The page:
I had the opportunity to interview and chat with the fabulous Giselle Real-d’Arbelles a few (4!) years ago, and I've loved watching her transformation as both a musician and healer.  I caught up with her again, as she is releasing her debut album of original medicine songs.  --Fluterscooter     In the past couple years, after seeing the power that my original flute music has to heal, my thoughts and practices of music have shifted from the classical paradigm to something entirely different.  Explain how this shift has happened for you.    I actually had always felt that music was healing some how and in high school when preparing for college I had seriously considered studying music therapy. I ended up going for performance and set that idea aside. It wasn't until I started attending ceremonies that came from ancient, indigenous traditions that I first hand started to experience the depth of music and sound healing. I started to experience firsthand how the music being sung or played guided so much of my healing process during the ceremonies and moved a lot of stagnant energy within me finally bringing me to a state of love and well-being. It wasn't long before I found that I too had the ability to help guide other people's healing journeys through sound and music. Once I started doing that work there was no turning back. I realized the power and opportunity of the platform that so many of us musicians/artists have to send a positive and impactful message while we have the ears and eyes of our audience and I don't want to waste that opportunity. I'm committed now more than ever to spread the message of well-being, and earth consciousness, and love through my music wherever I am performing, and of course in my recordings. Explain your work as a healer and with medicine. How did you get involved with healing?   Thank you for asking this question because it has really made me think about what it means to be a "healer'. I am quite careful about calling myself a "healer". I believe that we are really all our own healers and we have people that can show up in our lives as a channel to remind us of our own ability to heal ourselves. When I was first introduced to plant medicine I never could have imagined the radical impact it would have in my life in a way that empowered me more than ever, and reconnected me to my true self, and to my beautiful home that is this planet Earth, and my mission here in life. I know many readers don't know what "plant medicine" is so I'll briefly explain that when you hear people refer to "plant medicine" they're usually talking about plants that have strong healing properties on not only a deep physical level, but also emotional, mental and spiritual level. We are told that our many of our ancestors have been working with these plants for healing and tool to reach enlightenment for hundreds, even thousands of years in what are known as traditional, indigenous ceremonies usually working with other elements such as fire, water, wind, and earth. The ceremonies are most often held in a community setting to help us all connect to each other more and...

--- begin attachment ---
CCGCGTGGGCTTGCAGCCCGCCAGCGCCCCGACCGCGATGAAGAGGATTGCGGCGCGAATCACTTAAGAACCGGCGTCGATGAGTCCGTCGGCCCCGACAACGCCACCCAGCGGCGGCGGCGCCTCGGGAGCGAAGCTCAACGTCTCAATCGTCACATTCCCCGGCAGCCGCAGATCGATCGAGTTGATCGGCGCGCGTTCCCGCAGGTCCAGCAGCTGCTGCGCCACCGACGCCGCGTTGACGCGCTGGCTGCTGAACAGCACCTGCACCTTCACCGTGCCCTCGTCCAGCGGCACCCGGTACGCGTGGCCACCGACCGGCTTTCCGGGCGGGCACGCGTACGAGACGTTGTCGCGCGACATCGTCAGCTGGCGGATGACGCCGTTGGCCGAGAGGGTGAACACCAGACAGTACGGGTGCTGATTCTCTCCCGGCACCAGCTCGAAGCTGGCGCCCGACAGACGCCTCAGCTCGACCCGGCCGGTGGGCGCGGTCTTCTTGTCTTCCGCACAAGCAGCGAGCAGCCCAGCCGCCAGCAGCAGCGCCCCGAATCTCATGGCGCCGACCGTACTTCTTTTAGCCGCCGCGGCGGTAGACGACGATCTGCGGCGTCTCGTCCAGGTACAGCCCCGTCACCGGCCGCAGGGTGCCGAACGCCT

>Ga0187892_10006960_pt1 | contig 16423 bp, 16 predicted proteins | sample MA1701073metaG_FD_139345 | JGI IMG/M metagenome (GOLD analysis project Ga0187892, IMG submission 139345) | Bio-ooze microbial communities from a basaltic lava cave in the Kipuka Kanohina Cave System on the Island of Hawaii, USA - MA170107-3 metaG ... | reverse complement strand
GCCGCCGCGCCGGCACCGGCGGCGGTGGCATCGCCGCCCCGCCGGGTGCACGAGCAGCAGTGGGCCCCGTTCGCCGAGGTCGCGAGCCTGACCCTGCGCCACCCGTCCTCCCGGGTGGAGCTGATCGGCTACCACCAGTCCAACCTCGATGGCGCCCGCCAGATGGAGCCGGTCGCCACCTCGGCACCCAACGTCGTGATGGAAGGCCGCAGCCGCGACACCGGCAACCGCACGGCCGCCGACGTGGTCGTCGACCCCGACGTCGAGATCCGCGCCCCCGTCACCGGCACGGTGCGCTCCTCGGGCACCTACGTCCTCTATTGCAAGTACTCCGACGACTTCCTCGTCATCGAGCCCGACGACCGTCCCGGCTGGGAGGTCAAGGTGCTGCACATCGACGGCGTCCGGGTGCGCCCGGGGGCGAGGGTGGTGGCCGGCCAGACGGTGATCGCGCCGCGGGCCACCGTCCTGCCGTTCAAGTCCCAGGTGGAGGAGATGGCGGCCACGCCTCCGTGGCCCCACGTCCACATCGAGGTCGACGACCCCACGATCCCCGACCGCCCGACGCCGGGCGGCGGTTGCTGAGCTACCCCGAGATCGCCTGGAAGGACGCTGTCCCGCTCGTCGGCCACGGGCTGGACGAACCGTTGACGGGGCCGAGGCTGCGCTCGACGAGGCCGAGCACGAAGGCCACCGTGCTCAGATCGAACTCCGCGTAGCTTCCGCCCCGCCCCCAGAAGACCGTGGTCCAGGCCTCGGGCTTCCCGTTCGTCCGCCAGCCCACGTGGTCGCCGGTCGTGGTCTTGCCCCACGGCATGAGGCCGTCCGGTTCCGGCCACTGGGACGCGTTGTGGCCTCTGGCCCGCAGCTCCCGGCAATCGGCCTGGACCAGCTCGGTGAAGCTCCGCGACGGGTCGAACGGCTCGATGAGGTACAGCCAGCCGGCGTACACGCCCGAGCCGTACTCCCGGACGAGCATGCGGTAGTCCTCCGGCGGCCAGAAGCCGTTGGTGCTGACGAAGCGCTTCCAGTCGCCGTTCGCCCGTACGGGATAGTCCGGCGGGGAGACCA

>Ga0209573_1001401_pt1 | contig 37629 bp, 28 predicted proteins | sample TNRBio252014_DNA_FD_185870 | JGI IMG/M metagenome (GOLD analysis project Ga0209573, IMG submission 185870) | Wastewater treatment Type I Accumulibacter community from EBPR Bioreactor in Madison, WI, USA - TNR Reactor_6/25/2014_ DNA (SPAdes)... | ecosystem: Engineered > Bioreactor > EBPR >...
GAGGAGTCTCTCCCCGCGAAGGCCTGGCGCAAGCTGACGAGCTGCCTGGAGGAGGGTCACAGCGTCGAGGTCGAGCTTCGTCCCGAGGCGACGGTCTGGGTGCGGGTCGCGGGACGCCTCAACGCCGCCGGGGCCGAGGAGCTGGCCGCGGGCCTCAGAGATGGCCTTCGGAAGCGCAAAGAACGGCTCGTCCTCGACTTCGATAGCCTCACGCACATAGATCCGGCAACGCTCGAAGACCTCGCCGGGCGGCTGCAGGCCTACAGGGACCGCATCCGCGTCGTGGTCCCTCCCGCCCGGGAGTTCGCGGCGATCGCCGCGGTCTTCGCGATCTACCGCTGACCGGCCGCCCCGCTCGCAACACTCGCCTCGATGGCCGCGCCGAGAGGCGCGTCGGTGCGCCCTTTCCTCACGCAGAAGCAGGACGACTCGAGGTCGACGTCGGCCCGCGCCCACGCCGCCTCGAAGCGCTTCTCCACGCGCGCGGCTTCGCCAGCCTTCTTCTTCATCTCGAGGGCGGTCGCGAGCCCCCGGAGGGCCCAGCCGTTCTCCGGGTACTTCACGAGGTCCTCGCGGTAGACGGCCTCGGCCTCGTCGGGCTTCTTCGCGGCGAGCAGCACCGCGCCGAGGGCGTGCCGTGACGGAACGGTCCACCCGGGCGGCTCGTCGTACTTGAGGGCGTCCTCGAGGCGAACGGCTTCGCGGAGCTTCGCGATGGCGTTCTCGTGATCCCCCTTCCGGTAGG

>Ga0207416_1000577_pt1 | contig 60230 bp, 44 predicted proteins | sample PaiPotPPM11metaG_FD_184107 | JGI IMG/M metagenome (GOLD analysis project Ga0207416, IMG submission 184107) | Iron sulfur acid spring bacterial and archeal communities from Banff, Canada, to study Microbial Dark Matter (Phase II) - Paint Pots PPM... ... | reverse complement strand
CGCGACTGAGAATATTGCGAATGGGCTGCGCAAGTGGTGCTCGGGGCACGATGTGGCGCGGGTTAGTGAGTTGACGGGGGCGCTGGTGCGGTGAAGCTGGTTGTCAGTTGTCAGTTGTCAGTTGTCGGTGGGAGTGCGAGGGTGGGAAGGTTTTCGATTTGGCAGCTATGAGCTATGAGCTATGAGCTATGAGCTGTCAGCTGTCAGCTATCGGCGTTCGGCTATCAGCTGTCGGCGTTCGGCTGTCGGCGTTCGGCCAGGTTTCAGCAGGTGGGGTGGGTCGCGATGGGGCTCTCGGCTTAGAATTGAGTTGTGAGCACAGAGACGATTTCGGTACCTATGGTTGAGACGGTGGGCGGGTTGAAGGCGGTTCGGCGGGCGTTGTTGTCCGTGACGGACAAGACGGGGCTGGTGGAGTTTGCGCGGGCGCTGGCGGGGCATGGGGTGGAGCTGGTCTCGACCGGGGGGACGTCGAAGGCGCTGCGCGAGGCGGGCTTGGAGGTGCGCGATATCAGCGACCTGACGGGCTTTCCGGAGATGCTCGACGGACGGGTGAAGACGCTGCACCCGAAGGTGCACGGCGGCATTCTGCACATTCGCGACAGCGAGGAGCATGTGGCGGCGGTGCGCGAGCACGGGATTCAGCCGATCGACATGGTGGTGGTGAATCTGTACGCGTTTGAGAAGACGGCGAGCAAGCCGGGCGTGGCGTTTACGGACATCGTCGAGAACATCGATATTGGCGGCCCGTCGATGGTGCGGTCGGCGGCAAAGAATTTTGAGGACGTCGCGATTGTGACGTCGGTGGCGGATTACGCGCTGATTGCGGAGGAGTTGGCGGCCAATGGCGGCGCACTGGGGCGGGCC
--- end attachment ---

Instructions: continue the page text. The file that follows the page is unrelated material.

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Music As Movement